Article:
Yesterday, January 2, was National Science Fiction Day. It’s not an official day, but who cares! It’s Isaac Asimov‘s birthday, and therefore an excellent day to acknowledge the marvel that is science fiction.
What is science fiction?
People say a lot of things about science fiction — the general consensus is that its lack of true definition is what defines it. In my own mental organization, I put it into two completely made-up and semi-useless categories: earth-based sci-fi and space-based sci-fi. Think The Matrix vs. Star Wars. Within these categories, you can find numerous sub-categories, rubbing the line with post-apocalyptic and dystopian fiction, as well as other forms of speculative fiction like gaslamp, alternate history, steampunk, cyberpunk, and so many others that I’m just going to send you to the science fiction Wikipedia page.
What’s going on with it now?
While The Hunger Games and its like have brought the YA community well into the world of speculative fiction, the past couple years have been great for pure sci-fi. Alex Award winners in 2012 included Ready Player One, set on a futuristic Earth with a virtual utopia that’s anything but, and Robopocalypse, a Matrix-like experience involving technology taking over the world and humans coming together to fight them.
These two are both excellent examples of Earth-based, futuristic science fiction. But the YA lit community has been crazy-blessed with some great space-based science fiction in the past couple of years. Here are a couple highlights:
The Across the Universe Series
In early 2011, Beth Revis gave us Across the Universe, a novel about a girl from Earth who was awakened early from her cryogenic sleep on Godspeed, the city-sized ship that is destined for the first potential planetary colony. Alone in a community of people very different from her, Amy must work with Elder, the heir to the captainship of Godspeed, to adapt to her new home and potentially solve a mystery onboard. A year later, A Million Suns brought us back to the Godspeed, where the mystery has deepened. And on January 15th, Shades of Earth, the final book in the trilogy, will be available for our consumption.
The Sky Chasers Series
Glow starts out already in deep space. Like Across the Universe, there are a civilization’s worth of people headed to a new planet to colonize. Unlike it, though, Earth has already collapsed, and instead of an expedition, the people of two ships, the Empyrean and the New Horizon, are headed there to ensure their own survival. But things, both expected and unexpected, happen to deter both goals and needs. Glow is followed by Spark, which was released last year, and Flame, which comes out later this year — but to tell you what they’re about would definitely spoil the first story.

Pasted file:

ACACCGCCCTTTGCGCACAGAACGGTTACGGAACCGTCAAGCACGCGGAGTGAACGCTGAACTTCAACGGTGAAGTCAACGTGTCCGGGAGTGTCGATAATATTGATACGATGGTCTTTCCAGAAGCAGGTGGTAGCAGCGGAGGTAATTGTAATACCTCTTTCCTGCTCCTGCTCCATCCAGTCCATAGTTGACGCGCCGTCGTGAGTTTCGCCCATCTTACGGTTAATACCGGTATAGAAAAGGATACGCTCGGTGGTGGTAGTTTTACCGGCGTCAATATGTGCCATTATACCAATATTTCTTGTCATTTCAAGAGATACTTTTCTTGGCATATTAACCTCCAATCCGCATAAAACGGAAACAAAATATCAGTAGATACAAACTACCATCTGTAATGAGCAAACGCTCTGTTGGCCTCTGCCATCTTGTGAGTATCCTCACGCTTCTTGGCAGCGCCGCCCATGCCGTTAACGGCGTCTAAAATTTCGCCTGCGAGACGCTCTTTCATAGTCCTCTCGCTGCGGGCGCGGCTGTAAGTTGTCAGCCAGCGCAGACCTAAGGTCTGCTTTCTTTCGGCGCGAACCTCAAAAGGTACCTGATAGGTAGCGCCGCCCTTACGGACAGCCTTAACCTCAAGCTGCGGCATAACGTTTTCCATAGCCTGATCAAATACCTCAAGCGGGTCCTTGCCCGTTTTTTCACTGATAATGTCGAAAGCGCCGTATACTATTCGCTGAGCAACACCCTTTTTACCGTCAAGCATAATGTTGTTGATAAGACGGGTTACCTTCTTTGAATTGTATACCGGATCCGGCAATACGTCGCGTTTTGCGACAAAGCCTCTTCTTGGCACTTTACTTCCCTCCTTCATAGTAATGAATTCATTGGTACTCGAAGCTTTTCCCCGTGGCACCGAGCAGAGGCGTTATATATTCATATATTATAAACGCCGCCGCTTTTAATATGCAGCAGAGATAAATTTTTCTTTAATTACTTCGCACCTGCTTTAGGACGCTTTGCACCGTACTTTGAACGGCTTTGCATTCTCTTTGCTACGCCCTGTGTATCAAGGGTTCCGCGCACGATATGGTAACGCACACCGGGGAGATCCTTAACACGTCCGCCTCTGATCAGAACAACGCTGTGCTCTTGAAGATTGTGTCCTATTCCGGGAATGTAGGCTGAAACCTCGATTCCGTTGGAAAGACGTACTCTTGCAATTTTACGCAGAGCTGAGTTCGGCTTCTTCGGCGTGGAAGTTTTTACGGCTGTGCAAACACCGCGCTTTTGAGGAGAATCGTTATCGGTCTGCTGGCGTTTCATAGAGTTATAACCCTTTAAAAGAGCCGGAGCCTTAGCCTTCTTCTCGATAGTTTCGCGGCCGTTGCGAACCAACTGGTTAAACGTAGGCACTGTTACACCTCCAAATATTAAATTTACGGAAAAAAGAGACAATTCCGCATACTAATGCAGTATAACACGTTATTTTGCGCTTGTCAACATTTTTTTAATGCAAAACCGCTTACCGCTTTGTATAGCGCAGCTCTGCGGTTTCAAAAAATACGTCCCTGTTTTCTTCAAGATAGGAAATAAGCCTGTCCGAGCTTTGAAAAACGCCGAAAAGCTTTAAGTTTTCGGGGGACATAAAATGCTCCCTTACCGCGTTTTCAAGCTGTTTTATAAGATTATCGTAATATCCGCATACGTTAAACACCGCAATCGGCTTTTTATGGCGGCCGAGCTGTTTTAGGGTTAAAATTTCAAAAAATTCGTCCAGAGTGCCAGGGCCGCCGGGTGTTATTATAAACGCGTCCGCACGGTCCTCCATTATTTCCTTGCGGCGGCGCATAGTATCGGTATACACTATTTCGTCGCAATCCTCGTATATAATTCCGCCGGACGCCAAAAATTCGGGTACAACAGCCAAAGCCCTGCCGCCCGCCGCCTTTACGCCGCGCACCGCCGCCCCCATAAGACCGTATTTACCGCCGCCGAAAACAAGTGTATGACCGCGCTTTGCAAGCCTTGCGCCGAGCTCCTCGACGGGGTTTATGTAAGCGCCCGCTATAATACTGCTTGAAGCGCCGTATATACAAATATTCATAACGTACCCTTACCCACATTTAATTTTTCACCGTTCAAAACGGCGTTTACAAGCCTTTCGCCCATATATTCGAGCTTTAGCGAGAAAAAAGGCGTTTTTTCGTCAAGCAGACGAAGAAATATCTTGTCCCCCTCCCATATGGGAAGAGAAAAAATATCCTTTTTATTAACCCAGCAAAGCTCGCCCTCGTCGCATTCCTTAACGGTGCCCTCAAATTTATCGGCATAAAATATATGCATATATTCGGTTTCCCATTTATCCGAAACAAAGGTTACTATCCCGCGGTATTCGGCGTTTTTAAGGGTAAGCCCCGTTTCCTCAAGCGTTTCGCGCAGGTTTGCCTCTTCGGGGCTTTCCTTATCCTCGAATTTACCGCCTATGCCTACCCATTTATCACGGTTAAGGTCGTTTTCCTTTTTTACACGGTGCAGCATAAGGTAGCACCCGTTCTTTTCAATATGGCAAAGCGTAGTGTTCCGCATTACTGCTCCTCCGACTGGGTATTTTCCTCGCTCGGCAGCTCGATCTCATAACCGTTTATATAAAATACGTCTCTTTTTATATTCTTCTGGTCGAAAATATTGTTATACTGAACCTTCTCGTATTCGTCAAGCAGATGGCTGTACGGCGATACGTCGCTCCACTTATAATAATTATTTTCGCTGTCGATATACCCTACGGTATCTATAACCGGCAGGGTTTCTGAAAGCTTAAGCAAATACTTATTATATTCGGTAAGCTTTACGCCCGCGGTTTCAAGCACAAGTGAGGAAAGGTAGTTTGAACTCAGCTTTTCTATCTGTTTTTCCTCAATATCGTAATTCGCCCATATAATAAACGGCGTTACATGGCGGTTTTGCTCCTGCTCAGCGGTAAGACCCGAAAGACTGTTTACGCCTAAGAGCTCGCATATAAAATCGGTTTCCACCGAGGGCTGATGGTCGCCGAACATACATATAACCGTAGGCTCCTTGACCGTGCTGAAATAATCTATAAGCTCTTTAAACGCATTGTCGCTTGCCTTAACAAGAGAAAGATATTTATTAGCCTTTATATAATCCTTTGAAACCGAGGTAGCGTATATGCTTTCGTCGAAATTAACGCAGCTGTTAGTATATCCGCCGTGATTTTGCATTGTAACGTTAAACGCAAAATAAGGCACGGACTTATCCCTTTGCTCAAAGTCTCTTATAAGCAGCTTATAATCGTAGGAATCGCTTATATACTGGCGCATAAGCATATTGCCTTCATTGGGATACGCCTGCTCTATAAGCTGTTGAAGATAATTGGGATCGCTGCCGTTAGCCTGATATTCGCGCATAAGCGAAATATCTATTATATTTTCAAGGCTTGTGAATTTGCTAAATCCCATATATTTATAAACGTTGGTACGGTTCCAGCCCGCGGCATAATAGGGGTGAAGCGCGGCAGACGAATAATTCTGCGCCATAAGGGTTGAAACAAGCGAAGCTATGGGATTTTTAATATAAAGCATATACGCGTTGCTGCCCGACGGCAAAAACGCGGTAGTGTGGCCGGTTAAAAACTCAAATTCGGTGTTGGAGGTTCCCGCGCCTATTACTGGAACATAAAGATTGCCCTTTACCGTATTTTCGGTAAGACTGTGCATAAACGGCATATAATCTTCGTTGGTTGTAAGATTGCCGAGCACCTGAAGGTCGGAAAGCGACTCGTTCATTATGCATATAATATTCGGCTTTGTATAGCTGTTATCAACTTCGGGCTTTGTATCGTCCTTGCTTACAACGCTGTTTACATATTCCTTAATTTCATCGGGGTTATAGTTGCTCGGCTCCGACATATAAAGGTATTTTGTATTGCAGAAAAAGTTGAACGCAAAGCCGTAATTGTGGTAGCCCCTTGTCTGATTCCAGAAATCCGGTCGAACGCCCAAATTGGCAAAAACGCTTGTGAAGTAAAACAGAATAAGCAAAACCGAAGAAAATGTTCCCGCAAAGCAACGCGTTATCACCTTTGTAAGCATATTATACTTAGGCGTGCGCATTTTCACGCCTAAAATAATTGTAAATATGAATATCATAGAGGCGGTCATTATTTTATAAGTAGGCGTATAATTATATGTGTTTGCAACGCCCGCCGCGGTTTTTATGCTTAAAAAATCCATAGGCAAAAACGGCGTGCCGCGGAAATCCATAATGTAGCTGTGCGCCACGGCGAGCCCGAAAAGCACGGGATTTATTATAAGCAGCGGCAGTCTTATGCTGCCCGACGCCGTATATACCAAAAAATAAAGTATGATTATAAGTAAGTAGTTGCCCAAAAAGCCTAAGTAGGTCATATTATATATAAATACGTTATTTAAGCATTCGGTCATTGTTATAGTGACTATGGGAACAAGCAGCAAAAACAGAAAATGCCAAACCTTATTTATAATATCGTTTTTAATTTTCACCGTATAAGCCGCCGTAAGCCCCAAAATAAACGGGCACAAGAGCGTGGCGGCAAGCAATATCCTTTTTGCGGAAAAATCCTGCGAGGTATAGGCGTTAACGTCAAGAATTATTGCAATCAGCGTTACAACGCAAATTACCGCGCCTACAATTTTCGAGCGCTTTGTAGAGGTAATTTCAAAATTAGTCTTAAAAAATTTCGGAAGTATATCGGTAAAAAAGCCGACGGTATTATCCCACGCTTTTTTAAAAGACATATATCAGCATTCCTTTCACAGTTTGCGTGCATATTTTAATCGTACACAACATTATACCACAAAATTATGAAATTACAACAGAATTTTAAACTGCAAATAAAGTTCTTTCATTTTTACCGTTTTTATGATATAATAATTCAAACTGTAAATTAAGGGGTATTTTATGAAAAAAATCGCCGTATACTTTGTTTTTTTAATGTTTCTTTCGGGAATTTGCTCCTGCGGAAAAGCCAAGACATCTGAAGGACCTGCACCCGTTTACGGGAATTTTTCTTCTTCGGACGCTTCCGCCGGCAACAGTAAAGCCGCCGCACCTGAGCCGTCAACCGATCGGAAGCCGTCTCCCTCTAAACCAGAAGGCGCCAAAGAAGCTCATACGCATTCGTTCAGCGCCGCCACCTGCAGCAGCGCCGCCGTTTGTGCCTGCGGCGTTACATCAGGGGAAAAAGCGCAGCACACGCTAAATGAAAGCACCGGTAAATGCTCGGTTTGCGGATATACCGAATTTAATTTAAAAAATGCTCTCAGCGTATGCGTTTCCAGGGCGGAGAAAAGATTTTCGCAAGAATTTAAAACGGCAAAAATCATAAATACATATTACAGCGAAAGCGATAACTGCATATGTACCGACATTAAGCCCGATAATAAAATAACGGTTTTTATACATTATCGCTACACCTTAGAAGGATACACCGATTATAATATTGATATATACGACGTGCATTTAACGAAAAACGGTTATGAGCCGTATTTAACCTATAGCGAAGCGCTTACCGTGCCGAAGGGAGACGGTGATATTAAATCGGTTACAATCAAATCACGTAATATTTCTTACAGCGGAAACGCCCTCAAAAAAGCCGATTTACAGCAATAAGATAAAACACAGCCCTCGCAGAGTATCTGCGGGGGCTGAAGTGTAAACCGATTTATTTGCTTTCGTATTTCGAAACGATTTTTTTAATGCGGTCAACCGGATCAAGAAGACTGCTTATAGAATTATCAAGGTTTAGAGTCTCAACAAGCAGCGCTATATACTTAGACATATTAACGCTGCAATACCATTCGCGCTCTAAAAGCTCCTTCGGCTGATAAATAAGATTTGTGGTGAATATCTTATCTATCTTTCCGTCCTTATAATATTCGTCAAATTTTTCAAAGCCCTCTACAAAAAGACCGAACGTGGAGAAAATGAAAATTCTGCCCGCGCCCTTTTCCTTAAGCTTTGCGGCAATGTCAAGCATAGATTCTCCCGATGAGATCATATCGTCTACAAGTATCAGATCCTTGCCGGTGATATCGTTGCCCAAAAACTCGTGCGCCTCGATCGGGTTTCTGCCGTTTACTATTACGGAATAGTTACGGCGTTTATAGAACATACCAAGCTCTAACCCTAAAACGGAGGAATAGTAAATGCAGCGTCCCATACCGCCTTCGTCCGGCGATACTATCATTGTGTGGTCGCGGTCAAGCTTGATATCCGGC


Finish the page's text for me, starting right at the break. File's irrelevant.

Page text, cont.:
The Black Hole Sun Series
Set in a completely established off-Earth universe, Black Hole Sun, Invisible Sun, and the soon-to-be-released Shadow on the Sun tell the story of Durango, a young mercenary with a symbiotic computer in his head, and his kick-ass second in command Vienne, who find themselves caught in the middle of … well, too many things. David Macinnis Gill knows how to spin a space opera, and the characters are fun for all readers.
If you’re more interested in a futuristic or oddly strange Earth, check out these books:
In October 2012, Rachel Cohn gave us her first science fiction novel, Beta. In this novel, we meet Elysia, a Beta clone who lives to serve on an island made for pleasure. But Elysia is not the soulless clone that she must pretend to be in order to survive. She has feelings, desires, and a clear understanding of what is going on around her. Goodreads lists it as being the first in a series, so I look forward to seeing where we’re going with this.
Readers who enjoy contemporary fiction with a twist will enjoy this vaguely-scientific novel about a boy in 2009 who can time-jump and gets stuck in 2007. Being chased by Enemies of Time, Jackson does an emergency jump farther than he had been able to before. Two years away from his own time, with no knowledge of whether his girlfriend is alive or dead, he must figure out how to make his own way in a time he has already lived — but which is very different from what he knew then. The revelations that are made about time-travel and his own family in Tempest lead us to Vortex, which will come out the same day as Shades of Earth.
I haven’t even touched the surface of all of the varying types of science fiction, let alone the extensive list of books that fall into that category that have come out in the past year. But hopefully this brief list shows you that you don’t have to be a Star Trek fanatic to be a sci-fi lover (though I will admit to falling somewhere into the sci-fi geek spectrum). Sci-fi is everywhere. It’s like Mark C. Glassy says in The Biology of Science Fiction Cinema: you don’t know what it is, but you know it when you see it.
— Jessica Pryde, currently reading Don’t Expect Magic by Kathy McCullough
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